00401D76 90 nop

00401D77 90 nop

00401D78 > 8D4424 14 lea eax,dword ptr ss:[esp+14]

00401D7C . 50 push eax

00401D7D . E8 AE060000 call main.00402430

00401D82 ^EB DC jmp short main.00401D60

00401D84 F4 hlt

00401D85 90 nop

After the function returns a value 0x1 in register eax, the following code gets executed:

00401D86 . 85C0 test eax,eax

00401D88 74 07 je short main.00401D91

00401D8A . 68 201A5400 push main.00541A20

00401D8F . EB 0F jmp short main.00401DA0

00401D91 > 68 481A5400 push main.00541A48

00401D96 . EB 08 jmp short main.00401DA0

First, the test instruction on register eax is used to set the right flags in the eflags register. If the eax register contains a value 0, the first jump is taken, giving us the failure message. But if the eax contains a value 1, the second jump is taken, which displays the congratulations window, which we can see in the picture below:


To actually solve the challenge, we can use above Python program that bruteforces the right values on the stack that will cause the function to return the value 1 in register eax after it is called.

The values [esp+18] and [esp+1C] that force the function 0x00402430 to return the value 1 in register eax are the following:

ESP+18 > FD7C0372

ESP+1C > 19473B90

The bruteforcing of the values should be fairly long process, but at the end it’s worth it. We’ve used the following program to bruteforce the actual values:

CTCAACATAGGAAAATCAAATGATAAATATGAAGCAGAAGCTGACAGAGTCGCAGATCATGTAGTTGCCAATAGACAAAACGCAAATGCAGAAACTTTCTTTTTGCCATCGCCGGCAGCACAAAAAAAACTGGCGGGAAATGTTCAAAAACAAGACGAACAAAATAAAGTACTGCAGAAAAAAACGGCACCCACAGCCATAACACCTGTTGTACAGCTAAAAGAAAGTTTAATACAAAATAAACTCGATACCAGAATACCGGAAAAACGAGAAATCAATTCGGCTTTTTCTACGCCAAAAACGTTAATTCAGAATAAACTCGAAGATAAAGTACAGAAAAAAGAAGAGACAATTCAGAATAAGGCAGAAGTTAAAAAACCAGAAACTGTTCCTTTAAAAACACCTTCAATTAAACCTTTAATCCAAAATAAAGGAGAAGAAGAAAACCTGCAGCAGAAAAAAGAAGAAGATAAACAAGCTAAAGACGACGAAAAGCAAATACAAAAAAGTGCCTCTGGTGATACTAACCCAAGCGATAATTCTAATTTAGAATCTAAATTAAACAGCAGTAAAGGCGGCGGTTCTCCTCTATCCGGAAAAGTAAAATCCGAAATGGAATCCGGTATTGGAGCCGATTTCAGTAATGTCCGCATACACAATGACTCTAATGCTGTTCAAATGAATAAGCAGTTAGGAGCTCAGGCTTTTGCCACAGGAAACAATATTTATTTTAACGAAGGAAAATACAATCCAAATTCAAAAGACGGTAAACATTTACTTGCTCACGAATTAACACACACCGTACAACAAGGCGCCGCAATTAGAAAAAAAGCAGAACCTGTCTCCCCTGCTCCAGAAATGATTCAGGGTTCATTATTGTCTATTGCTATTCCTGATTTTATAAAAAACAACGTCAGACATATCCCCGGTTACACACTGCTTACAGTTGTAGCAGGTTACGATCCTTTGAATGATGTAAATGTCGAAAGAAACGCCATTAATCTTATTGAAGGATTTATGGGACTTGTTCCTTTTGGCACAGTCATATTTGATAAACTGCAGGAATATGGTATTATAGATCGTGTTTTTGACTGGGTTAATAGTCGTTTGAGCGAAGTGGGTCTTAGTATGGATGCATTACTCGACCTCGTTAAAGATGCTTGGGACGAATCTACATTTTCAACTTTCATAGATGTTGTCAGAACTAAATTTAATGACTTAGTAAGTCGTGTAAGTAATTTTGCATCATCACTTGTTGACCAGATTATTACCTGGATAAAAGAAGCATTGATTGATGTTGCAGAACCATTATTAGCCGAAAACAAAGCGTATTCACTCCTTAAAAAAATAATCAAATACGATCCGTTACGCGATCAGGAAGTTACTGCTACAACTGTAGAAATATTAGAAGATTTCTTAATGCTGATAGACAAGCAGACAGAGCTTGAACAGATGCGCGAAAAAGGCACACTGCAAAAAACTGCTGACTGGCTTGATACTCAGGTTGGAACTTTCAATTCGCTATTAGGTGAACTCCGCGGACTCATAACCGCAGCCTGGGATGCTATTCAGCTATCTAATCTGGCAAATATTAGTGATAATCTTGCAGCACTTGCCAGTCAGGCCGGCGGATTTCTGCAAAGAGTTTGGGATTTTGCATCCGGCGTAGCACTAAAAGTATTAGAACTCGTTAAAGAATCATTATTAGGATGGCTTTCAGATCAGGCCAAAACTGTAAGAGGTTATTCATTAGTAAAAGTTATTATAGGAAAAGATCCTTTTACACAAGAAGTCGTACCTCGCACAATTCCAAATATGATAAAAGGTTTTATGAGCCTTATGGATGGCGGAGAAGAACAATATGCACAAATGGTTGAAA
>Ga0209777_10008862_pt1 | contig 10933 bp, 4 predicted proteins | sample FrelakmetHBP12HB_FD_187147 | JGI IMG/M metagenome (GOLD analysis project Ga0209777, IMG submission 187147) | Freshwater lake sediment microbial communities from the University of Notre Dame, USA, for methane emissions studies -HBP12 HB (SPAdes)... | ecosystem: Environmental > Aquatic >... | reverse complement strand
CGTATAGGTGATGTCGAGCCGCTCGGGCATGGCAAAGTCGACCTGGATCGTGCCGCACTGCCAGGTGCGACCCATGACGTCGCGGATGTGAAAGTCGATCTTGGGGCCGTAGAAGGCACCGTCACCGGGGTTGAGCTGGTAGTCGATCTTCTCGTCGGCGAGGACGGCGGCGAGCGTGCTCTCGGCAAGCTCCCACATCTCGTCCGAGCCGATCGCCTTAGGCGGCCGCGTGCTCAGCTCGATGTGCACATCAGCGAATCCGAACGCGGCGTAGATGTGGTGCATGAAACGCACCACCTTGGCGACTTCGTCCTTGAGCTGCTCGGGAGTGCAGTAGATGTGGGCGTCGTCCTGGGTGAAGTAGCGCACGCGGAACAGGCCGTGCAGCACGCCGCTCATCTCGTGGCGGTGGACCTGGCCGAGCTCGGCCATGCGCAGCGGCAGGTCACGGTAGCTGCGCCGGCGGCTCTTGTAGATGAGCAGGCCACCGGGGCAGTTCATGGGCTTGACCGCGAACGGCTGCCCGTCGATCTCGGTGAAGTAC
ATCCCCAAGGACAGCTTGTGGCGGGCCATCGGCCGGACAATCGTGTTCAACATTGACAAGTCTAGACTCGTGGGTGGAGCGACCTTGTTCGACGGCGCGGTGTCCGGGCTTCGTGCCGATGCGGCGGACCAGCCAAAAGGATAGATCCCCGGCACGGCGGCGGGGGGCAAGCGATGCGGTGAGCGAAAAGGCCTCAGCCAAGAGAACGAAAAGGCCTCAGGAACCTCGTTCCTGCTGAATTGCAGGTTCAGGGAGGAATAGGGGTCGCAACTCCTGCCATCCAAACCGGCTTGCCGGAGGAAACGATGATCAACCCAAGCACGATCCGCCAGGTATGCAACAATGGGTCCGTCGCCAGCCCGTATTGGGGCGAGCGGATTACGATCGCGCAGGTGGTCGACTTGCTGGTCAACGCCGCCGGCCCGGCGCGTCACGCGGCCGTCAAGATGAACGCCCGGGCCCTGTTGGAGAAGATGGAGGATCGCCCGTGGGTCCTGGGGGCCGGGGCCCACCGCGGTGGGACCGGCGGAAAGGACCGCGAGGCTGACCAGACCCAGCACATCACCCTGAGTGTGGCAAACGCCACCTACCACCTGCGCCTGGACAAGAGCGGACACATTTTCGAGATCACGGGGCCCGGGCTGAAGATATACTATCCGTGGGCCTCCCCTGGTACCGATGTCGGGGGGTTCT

s1 = 0xB11B7780

s2 = 0x7A83B471

for item in itertools.product(“123456789ABCDEF”, repeat=12):

v1,v2 = funct(item, s1, s2)

if v1 == 0xfd7c0372 and v2 == 0x19473b90:

print “Value: “+item+” “+str(hex(v1))+”-”+str(hex(v2))

exit(1)

After the program finishes execution, it will find the input value that solves the secondary challenge.

We’ve looked at what the ESET NOD32 have prepared for us this year. We can see that the challenge was not as innocent as it may seem at a first glance, but we managed to describe it thoroughly. We can see that we didn’t actually provide a program that would solve the first challenge, since we don’t have the time just now, but we’ve presented the program that can be used to bruteforce the second challenge. We could have applied some intense mathematical logic to solve the secondary challenge, but that is outside of the reverse engineering scope – it should be for people with good mathematical background.

I think that ESET should not apply such intense mathematics into their challenges, because the challenge is to reverse engineer the program and not to solve its mathematical predicates. There should be less mathematics involved and more anti-reversing techniques that would complicate the reversing process considerably.